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Review: ‘The Lodge’ is a slow-burn attack on the mind (Includes first-hand account)

Divorce can already be complicated, but even more so when children are involved. Things can become all the more difficult if one-half of the former couple is involved in a new relationship, especially if its grown serious and steps are being taken towards making the arrangement more permanent. Hurt feelings are almost inevitable, but in some cases, it’s much more than that. Trying to navigate all of these things at once can be challenging and forcing the situation can be disastrous. In The Lodge, a father is determined to move on with his new love interest, but his children feel differently.

Richard’s wife (Alicia Silverstone) was not coping well with their separation and his subsequent engagement. Therefore, when tragedy befalls their mother, Richard’s children, Aidan (Jaeden Martell) and Mia (Lia McHugh), not only blame him but also his new girlfriend, Grace (Riley Keough). After several months, Richard (Richard Armitage) insists they must move forward and plans a family getaway over Christmas break… for all four of them. Grace is excited to get to know the kids, but the feeling is not mutual. Returning to work for a few days, Richard leaves them in Grace’s care. But an unexpected snowstorm results in possible cabin fever as Grace slowly unravels, leaving everyone at the mercy of some sinister ghost from her past.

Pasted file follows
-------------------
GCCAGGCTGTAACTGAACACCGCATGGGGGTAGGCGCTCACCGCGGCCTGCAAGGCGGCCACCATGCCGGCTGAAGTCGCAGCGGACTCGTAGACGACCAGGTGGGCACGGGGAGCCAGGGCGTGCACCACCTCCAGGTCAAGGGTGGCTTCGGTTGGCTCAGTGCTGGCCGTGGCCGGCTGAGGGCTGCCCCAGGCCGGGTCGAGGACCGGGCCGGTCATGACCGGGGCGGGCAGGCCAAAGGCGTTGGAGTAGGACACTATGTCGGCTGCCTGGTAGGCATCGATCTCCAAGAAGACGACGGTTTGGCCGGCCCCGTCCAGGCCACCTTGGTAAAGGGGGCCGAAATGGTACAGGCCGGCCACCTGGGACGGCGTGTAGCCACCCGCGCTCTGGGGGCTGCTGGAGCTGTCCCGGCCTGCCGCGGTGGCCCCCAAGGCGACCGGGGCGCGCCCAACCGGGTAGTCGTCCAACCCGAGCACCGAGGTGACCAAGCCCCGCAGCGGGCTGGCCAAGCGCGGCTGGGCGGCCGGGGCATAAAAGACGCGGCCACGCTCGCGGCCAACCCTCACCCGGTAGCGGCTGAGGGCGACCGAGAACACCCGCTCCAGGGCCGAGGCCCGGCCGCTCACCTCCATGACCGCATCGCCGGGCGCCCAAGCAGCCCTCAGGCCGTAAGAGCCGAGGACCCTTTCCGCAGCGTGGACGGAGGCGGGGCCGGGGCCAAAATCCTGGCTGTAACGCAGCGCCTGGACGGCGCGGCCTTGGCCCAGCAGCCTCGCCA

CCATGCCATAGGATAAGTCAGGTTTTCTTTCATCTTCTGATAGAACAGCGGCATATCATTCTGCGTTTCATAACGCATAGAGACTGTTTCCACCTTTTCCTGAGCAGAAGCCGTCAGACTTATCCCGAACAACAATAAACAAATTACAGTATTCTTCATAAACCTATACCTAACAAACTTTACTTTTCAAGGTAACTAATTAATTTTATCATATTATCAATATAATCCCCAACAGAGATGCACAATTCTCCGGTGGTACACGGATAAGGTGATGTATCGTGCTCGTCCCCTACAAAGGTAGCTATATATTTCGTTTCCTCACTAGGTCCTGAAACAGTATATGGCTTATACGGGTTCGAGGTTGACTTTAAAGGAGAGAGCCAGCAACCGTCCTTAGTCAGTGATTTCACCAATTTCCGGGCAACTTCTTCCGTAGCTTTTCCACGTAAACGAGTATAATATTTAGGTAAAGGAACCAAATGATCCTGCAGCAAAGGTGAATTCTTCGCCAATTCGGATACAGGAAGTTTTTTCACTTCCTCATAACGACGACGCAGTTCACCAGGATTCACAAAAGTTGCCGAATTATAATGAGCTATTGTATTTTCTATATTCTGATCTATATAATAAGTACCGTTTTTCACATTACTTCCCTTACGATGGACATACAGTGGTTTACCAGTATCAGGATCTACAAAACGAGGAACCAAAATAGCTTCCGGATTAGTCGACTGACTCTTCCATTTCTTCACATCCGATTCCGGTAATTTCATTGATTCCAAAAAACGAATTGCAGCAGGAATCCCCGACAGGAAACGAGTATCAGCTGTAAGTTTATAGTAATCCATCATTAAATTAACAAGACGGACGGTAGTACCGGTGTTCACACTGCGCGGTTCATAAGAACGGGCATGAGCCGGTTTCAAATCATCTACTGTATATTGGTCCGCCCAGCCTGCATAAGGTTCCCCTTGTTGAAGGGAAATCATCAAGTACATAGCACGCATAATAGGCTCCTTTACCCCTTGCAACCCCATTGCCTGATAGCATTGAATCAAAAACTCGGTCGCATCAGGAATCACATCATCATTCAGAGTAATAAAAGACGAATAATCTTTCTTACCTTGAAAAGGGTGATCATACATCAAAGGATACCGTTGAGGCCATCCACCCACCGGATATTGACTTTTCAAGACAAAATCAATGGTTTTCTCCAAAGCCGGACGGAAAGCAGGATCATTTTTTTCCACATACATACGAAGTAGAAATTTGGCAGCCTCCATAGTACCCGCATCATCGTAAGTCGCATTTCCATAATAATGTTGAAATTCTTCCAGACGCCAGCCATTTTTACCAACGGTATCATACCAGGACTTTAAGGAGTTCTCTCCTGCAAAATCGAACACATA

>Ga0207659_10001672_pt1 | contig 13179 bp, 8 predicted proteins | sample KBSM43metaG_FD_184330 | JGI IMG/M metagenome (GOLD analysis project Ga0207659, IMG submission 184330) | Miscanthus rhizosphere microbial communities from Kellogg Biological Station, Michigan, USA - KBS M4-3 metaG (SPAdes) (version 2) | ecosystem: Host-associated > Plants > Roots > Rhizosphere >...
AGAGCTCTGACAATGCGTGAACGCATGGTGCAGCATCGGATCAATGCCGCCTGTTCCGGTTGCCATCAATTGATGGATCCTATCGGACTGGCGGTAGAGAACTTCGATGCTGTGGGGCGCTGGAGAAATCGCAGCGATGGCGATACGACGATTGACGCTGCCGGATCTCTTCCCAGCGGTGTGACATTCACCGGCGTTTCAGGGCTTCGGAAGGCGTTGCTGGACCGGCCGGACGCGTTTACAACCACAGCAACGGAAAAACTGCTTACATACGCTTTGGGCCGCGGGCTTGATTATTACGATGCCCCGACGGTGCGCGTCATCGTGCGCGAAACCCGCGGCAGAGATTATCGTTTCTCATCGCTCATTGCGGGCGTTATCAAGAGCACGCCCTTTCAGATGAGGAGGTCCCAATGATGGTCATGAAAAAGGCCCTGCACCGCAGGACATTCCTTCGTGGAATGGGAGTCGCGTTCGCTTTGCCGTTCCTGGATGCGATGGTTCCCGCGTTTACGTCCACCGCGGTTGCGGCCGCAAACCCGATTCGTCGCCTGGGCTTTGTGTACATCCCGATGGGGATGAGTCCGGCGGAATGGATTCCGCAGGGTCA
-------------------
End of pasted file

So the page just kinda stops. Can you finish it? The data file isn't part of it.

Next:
Going to a cabin in the woods, particularly in winter, almost never ends well in movies. A blizzard, mudslide or sheer distance from civilization can completely cut-off vacationers from supplies and assistance. Secluded from the rest of the world and reliant only on each other for survival, one uninvited or unstable guest can turn the whole trip into a nightmare. These retreats do not always turn fatal, but sometimes death isn’t the scariest outcome. Trapped with little hope of immediate rescue, one should always remember — don’t poke the bear.

None of the characters are especially innocent in this narrative. Richard disregards his children’s feelings and thrusts them into an undesirable situation far before they’re ready. Grace similarly expects too much too soon, while also not ensuring her medication is safely stowed. The kids certainly make it worse in their adolescent, naïve desire to alienate Grace and make her feel unwelcome. The result of their mistakes is horrific and completely preventable. But all must live with the consequences of their actions… however long that may be.

Writers/directors Severin Fiala and Veronika Franz previously disturbed audiences with their debut feature, Goodnight Mommy. Macabre and torture gives way to emotional turmoil in this bleak modern-day gothic film. The thriller keeps viewers on the edge of their seat as their sympathy jumps from one character to the next. The narrative progresses slowly, allowing the unrest to settle over the picture and dig its claws deep into everyone’s psyche.

While the psychological war being waged inside the cabin is harrowing thanks to terrific performances by the actors, it feels like the sense of isolation could’ve been heightened or portrayed better. While it’s obvious they’re trapped and alone, the unyielding weather keeping them imprisoned together in the house and the fear it should induce doesn’t ever really get its due. The environment is a great and forceful personality that should be utilized in a story such as this rather than just pointed to as needed.

Nonetheless, this is an intense family drama with a fittingly dark conclusion.

Directors: Severin Fiala and Veronika Franz
Starring: Richard Armitage, Riley Keough and Jaeden Martell

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Sarah Gopaul is Digital Journal's Editor-at-Large for film news, a member of the Online Film Critics Society and a Rotten Tomatoes Tomatometer-approved critic.

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